Institutional funds eyeing co-working boom
The appeal of co-working spaces has moved beyond start-ups and small business to attract multinational companies
The popularity of co-working spaces is no longer limited to start-ups and small businesses. The sector is becoming increasingly attractive to multinational companies seeking to build flexibility in their real estate portfolios. Confidence in the growing sector has rippled into the investment market, prompting institutional funds to incorporate co-working space real estate into their investment models to justify acquisitions of office buildings in Hong Kong.
Generally speaking, co-working spaces can be grouped into three major categories. Each type appeals to a wide variety of tenants. One of the models targets young, local freelancers and artists. An example exists in a revitalised industrial building in Kwun Tong, which is now playing host to an array of workshops set up by local musicians, artists and independent entrepreneurs.
Another type of co-working space mainly caters to start-up companies and can be found in grade B buildings. Co-working environments are ideal for start-ups not only for the flexibility of the lease terms but because they inspire collaboration and creativity. Thanks to shared facilities, interactions are made more frequent: a manager from an interior design company could brainstorm ideas with a software engineer sitting at the next table.
The third major tenant of co-working spaces are multinational companies, including international banks and insurance companies, which are seeking flexible office solutions. Tenants of traditional offices are generally required to commit to a two-year minimum leasing period and may be subject to hefty renovation costs. By adopting a co-working space, multinational companies are able to cope with the volatile economic environment more efficiently.
CBRE data shows that co-working space operators, including serviced offices which have co-working elements, currently occupy 960,000 square feet of office space in Hong Kong. Since these operators have secured 222,000 sq ft of new office supply in the first half of 2017, the total footprint of the co-working sector will increase to more than 1.18 million sq ft by the end of 2017, or a 70 per cent jump year on year, assuming all new spaces will be opened on schedule. The supply will continue to grow as demand is unlikely to abate in the near future.
The demand has inevitably improved investor sentiment in Hong Kong’s real estate market, despite the fact that valuations of office buildings in Hong Kong have recently soared so high that yields dropped to a critical level. For example, a grade B building in Sheung Wan was priced at HK$20,000 per sq ft, with an average rent of HK$35 per sq ft, resulting in a 2 per cent yield. The relatively low investment return for office buildings across Hong Kong had dampened institutional funds’ real estate investment sentiment and temporarily paralysed office transactions.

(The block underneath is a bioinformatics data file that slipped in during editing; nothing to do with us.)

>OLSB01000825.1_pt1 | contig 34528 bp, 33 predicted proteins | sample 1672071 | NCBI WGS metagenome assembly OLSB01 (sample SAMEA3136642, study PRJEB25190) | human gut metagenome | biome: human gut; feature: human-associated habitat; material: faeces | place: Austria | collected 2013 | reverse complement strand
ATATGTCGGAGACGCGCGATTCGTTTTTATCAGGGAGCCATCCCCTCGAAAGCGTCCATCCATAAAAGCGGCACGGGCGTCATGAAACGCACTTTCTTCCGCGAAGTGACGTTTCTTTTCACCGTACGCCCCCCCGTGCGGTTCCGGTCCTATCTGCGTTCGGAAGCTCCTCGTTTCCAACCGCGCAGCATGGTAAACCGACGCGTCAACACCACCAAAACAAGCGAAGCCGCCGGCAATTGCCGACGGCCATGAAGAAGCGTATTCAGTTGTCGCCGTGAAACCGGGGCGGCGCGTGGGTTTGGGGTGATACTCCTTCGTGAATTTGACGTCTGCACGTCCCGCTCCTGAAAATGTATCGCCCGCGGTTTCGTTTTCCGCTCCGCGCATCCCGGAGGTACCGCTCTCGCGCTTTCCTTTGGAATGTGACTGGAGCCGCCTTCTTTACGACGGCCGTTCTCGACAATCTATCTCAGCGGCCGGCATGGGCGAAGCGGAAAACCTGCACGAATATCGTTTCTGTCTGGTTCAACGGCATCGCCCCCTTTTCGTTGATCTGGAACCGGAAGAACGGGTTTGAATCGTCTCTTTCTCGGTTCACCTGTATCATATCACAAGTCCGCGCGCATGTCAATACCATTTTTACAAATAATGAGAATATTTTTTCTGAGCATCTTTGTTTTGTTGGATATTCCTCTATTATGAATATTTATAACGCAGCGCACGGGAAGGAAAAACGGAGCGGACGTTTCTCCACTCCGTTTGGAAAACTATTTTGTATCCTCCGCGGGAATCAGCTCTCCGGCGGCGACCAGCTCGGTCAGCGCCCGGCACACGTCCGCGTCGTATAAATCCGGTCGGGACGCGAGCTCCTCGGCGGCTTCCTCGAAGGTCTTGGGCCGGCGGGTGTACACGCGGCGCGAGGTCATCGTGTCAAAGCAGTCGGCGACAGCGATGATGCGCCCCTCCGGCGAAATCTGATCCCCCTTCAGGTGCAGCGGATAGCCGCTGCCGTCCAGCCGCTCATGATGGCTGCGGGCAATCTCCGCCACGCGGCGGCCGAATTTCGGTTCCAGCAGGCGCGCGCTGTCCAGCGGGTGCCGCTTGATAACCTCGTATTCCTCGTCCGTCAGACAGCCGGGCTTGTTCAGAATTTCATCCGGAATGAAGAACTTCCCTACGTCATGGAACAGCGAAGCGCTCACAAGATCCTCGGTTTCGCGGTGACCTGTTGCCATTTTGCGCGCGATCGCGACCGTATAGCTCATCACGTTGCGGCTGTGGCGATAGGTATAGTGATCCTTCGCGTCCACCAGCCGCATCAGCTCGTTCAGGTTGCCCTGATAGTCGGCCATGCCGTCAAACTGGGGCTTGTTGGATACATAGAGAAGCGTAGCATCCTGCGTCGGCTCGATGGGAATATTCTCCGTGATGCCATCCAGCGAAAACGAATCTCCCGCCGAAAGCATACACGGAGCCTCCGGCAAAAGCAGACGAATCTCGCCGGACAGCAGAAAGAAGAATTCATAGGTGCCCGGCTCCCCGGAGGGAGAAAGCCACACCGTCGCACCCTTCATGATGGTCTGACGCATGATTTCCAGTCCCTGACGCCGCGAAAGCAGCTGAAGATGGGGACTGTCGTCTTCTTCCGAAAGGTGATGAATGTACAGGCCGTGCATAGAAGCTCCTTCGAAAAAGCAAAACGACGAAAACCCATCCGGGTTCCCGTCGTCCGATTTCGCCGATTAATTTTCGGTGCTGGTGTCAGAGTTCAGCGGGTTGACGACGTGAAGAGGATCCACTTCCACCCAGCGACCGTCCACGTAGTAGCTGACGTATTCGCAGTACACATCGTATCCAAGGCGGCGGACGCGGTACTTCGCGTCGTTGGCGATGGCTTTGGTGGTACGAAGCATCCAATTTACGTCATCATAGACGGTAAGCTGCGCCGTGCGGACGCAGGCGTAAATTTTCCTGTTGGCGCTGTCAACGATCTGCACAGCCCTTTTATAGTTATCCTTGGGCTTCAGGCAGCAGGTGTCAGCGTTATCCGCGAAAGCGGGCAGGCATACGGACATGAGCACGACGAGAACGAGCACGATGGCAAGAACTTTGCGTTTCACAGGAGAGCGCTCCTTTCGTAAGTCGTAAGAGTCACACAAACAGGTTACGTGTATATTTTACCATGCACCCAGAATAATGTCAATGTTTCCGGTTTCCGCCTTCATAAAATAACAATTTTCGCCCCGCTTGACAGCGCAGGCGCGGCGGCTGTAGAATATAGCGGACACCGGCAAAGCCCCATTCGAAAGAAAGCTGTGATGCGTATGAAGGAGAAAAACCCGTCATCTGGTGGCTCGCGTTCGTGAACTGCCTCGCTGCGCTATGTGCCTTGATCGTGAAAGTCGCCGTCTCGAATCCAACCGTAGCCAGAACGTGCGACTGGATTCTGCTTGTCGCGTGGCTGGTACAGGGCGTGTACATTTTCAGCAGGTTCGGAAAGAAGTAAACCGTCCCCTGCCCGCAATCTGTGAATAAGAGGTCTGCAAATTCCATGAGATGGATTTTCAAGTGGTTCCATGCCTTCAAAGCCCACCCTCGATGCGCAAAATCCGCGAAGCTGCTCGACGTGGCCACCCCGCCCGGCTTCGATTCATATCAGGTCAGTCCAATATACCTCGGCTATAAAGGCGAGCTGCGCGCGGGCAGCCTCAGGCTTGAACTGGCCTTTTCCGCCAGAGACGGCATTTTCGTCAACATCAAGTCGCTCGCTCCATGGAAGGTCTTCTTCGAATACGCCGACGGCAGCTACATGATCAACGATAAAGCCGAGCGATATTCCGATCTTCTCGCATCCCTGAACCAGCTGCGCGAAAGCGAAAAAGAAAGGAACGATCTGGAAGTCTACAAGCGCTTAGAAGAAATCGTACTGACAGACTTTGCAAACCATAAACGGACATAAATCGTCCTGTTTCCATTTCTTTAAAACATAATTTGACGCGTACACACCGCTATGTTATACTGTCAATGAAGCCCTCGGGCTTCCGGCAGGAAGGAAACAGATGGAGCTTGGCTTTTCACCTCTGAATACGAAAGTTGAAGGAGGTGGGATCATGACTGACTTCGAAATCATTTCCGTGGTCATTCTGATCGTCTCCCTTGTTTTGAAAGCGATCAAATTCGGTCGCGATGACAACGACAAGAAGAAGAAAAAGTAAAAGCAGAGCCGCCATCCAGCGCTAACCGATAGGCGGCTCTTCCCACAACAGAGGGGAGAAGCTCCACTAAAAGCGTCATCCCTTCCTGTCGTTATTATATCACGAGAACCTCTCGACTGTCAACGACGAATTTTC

However, the grade B office building investment market has now outperformed the overall market. In the first half, overall office transaction slipped 12.6 per cent year on year to HK$20.2 billion. Meanwhile, en bloc and whole floor transactions of Grade B office buildings surged 45 per cent year on year to HK$8.7 billion, according to CBRE Research. The increased activity can be linked to the uptick in interest from institutional investors in renovating grade B offices for co-working operators.
Although the initial yield is not attractive, institutional funds can secure rental increments by strategically structuring leasing contracts with co-working operators. As an incentive to entice co-working operators, landlords can offer to foot renovation fees for tenants at the beginning. In return, co-working operators could be asked to commit to a five to 10-year lease and promise to repay the renovation fee in increments over the leasing period while accepting annual rental increases. This offers the investor security while waiting for the opportune time to dispose of the asset.
Riding on the coattails of co-working space operators, the Hong Kong real estate market will likely witness a steady flow of demand for grade B office buildings for the foreseeable future. As long as institutional investors can secure a co-working operator, the opportunities to profit will be strong.
Stanley Wong is executive director of capital markets at CBRE Hong Kong